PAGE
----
6 Best Bike Routes in Southeast AsiaAsia-Pacific
Boasting everything from well-paved roads to small rural bike trails, this region is almost as awash in excellent biking as it is smiling faces and delicious food.
Below I’ve rounded up six of the very best places to cycle in Southeast Asia (at least in my humble opinion), divided into categories based on the geographic and cultural sites on offer along the way.
2 Mountains, 2 Rivers and 22 Temples
1. Doi Suthep, Thailand
Waking up at sunrise and biking up the hill to the perfectly placed temple of Do Suthep in Chiang Mai is one of the best ways to enjoy this city.
It’s a great 12-km bike ride uphill but not overwhelmingly steep. Often you will be biking with some locals, as it’s a common “before work” activity.
Another advantage is early arrival to Doi Suthep, which can get pretty crowded with tourists during the day. At this time, it’s just locals and pretty serene.
Check it out on Day 6 of our Myanmar to Thailand Active Expedition.
2. Hai Van Pass, Vietnam
A fantastic hill climb we offer on most of our trips to central Vietnam is the Hai Van Pass, or Ocean Cloud Pass.
This road used to be the only way from Danang to Hue and was graded for large trucks and tour buses, so it’s not too steep and has nice asphalt.
About 10 years ago they built a major tunnel through the mountain, which the trucks and buses now use, so one of Vietnam’s least pleasant roads to drive on became one of its best bike rides. It’s about 16 km up and 16 km back down, and pleasure the entire way.
Check it out on Day 4 of our Hanoi to Ho Chi Minh City Biking trip.
3. Perfume River, Vietnam
Hue is home to the sites of imperial Vietnam, including the Vietnamese version of the Forbidden City and many tombs of various emperors, which are located around the countryside surrounding the city.
In order to link up the sites in an interesting way we include a great cruise up the Perfume River. Starting in the morning we bike past family tombs and skirts the walls of the Forbidden City, finishing at Tien mu Pagoda.
From here we board our boat and have a light lunch on board while cruising upriver to the riverside tomb of Ming Mang, after which you can do a long bike ride or take a short drive to the hotel.
Check it out on Day 2 of our Vietnam Biking trip.
4. Thu Bon River, Vietnam
Hoi An is a gem. A charming town, with great restaurants, pedestrianized town centre, impressive local market and surrounded by interesting, low-traffic, flat biking.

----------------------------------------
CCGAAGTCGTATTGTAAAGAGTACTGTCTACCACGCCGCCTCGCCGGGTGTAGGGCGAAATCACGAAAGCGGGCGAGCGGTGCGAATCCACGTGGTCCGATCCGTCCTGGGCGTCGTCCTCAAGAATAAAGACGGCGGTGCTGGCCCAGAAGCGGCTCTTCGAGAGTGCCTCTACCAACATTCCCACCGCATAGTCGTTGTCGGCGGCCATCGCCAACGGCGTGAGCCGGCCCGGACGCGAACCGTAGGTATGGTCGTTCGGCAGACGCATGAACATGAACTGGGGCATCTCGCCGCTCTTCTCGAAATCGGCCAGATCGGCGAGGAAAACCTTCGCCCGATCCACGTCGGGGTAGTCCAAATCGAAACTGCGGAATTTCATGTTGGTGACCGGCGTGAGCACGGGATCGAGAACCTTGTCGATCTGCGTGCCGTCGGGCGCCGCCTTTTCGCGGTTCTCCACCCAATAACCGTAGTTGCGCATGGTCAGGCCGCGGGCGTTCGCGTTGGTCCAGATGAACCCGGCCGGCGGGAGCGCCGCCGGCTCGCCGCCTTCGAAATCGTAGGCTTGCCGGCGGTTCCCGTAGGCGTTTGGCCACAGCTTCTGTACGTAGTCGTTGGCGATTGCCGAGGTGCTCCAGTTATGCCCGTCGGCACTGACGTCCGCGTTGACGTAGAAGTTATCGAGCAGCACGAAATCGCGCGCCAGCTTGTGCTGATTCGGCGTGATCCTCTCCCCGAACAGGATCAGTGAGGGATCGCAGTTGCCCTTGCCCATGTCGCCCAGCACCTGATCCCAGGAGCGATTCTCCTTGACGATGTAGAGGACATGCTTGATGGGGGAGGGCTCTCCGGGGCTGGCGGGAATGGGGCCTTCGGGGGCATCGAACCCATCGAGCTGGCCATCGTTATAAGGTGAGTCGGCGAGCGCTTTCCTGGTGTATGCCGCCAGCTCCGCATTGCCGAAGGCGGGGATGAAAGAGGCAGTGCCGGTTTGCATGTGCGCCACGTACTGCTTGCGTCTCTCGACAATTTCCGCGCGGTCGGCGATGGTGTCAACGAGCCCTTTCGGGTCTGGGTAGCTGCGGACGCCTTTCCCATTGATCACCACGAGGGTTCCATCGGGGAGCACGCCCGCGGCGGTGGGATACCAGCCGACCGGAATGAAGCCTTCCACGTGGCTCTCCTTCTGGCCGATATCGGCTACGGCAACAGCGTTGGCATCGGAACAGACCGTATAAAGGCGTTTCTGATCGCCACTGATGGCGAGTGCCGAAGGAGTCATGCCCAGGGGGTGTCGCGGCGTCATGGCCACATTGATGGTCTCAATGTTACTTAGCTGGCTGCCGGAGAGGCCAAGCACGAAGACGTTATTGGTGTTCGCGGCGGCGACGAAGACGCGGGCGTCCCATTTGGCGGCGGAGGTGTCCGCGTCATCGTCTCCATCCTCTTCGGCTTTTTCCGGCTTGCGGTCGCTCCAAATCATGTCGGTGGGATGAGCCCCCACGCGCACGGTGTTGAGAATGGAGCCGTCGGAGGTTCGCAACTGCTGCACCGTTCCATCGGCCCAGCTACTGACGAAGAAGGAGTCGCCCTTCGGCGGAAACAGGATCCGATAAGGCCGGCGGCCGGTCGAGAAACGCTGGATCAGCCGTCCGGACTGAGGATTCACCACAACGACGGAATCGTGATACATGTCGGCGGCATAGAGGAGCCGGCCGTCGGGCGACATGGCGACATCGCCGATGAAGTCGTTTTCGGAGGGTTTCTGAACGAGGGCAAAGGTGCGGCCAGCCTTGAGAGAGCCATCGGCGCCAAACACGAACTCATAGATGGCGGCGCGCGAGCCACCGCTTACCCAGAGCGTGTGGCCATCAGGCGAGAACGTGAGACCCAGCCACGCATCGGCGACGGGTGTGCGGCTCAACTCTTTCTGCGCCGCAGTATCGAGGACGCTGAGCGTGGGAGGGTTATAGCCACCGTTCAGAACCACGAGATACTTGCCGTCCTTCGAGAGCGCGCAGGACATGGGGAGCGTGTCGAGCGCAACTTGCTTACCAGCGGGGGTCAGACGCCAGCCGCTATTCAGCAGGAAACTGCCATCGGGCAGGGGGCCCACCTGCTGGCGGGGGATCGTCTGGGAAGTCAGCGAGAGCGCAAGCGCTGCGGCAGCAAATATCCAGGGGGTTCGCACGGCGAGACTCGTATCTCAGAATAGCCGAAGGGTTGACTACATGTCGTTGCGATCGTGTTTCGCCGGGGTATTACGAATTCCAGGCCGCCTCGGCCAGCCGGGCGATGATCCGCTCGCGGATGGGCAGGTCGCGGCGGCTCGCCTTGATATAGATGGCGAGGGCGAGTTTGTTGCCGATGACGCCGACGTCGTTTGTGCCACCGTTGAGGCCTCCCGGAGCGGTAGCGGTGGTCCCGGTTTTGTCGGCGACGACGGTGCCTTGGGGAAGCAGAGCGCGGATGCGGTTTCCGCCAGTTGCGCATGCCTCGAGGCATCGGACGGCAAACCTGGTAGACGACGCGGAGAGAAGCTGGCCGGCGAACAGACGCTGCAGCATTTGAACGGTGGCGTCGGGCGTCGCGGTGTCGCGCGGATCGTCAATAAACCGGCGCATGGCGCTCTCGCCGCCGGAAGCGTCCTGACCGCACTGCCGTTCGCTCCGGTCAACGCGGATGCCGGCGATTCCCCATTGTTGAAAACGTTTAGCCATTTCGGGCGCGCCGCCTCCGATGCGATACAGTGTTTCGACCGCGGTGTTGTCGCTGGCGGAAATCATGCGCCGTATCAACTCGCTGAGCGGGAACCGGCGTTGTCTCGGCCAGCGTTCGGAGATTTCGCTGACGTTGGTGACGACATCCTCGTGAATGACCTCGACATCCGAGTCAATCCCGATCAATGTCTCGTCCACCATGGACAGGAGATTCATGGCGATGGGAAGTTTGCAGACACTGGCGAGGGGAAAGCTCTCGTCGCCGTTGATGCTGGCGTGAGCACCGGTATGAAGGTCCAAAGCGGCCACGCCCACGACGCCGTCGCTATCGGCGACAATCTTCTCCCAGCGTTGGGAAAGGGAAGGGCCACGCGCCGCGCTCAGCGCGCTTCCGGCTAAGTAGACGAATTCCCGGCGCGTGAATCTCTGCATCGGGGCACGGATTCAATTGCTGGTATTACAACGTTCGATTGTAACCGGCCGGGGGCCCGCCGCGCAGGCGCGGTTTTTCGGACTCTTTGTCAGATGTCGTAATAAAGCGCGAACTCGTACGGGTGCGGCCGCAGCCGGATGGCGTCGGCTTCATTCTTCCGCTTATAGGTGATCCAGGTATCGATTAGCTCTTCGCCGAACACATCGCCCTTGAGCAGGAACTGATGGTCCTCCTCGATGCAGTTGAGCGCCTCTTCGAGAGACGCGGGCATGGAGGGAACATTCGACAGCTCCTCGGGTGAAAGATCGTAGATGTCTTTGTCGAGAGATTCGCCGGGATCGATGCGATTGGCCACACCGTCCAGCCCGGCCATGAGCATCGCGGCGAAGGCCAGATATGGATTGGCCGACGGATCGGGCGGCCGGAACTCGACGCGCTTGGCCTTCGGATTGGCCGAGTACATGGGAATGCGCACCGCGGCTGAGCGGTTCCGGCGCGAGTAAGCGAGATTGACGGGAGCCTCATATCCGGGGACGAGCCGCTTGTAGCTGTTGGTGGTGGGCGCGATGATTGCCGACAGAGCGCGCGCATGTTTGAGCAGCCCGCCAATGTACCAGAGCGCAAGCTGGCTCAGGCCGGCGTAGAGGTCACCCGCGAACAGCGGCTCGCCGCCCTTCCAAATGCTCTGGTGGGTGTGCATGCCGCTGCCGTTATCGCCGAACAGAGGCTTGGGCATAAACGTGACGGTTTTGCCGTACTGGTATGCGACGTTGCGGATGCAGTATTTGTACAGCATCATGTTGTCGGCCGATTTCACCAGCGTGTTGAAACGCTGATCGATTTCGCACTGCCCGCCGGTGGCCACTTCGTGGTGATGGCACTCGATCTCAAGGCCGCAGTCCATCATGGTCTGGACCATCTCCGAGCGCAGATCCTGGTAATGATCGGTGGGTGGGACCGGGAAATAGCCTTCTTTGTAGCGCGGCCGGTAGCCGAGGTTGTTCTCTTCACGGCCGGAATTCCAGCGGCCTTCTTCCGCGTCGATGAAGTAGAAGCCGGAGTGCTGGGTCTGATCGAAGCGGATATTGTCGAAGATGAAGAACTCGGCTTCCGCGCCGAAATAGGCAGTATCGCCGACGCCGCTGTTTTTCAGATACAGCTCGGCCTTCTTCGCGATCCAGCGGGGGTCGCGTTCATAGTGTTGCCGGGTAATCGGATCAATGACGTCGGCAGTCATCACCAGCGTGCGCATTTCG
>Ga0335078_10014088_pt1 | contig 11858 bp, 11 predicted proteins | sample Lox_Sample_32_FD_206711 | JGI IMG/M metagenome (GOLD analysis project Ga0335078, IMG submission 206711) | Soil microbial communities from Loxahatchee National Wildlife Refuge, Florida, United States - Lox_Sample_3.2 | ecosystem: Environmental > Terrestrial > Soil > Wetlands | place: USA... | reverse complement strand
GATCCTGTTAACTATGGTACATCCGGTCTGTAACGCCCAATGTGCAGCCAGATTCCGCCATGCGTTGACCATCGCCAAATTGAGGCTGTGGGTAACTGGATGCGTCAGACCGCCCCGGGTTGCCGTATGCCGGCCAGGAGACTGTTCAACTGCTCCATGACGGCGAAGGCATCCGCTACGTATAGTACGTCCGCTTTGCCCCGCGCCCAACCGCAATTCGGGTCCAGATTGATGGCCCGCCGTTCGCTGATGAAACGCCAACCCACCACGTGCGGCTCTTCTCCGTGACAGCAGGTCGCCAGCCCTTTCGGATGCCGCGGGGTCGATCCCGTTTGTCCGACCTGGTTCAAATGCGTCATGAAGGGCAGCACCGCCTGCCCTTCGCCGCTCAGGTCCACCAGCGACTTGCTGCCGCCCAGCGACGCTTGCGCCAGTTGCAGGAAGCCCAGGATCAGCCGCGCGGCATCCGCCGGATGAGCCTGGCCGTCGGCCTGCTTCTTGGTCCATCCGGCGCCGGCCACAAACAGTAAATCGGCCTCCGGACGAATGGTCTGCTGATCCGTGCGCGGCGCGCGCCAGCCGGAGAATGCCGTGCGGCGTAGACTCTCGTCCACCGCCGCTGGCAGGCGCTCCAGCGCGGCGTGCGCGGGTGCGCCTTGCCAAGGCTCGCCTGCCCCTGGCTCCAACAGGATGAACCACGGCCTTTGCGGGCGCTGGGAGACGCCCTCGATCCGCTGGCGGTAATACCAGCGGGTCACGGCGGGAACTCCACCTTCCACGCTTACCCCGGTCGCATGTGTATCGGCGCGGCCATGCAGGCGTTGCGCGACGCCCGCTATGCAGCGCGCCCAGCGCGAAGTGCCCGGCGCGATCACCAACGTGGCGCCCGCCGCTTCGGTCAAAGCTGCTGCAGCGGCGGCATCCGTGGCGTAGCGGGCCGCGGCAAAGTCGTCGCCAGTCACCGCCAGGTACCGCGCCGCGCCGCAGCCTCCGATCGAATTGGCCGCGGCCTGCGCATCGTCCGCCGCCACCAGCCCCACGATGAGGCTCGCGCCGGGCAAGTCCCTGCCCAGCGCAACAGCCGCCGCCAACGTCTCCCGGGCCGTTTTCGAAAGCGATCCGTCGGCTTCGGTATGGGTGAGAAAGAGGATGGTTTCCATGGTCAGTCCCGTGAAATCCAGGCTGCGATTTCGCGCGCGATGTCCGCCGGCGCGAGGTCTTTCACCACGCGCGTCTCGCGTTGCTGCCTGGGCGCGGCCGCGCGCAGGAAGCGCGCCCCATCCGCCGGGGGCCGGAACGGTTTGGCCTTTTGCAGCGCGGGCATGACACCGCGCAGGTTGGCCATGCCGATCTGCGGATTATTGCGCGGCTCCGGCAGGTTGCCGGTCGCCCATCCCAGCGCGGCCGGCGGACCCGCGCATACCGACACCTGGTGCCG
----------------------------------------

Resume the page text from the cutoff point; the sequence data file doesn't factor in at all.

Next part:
Over the years we have perfected our rides here, continually getting off the beaten track.
My favorite adventure involves taking a local ferry across the Thu Bon River right from the central market. We board the ferry with all the school kids and local market vendors and cruise about 10 minutes to the other side.
From here we ride past rice paddies, drying rice paper and mended fishing nets for 30km before looping all the way back to Hoi An.
Check out this ride on Day 3 of the Vietnam Family Adventure.
I’m pretty sure if you combine the two rides below you’ll pass at least 22 temples – but feel free to try it for yourself and check my math! You can experience both rides on B&R’s Indochina Active Expedition.
5. Grand Circuit, Cambodia
Angkor Wat is the largest religious structure in the world and a site to behold, but travellers are often surprised to learn there are tons of temples around the area.
My favorite ride starts at Bayon Temple in the heart of Angkor Thom and heads north before making a large loop back towards town.
Along the way you pass many temples and can stop for a visit or just enjoy the ambiance by biking past. My favourite of the temples is Preah Khan, which was recently restored by our friends at the World Monuments Fund.
You can enjoy this ride (and many others in Siem Reap!) on the Cambodia Biking trip.
6. Across the Nam Khan in Laos
I consider Laos to be Asia’s undiscovered paradise.
There aren’t many tourists here, the people are kind, the Buddhist legacy is strong and interesting, and the colonial architecture is dilapidated and romantic.
My favourite ride in Laos is one I often do when I arrive with travellers on a morning flight. We jump on our bikes just after baggage claim and bike straight from the airport.
Crossing the tranquil Nam Khan river on a bikes-only bridge, we head into town and ride past the many temples for which the town is famous, including the gilded Wat Xieng Thong. I like to stop at Wat Mai for a talk on Lao Buddhism.
This ride is featured on many of our Laos trips, including Laos Biking.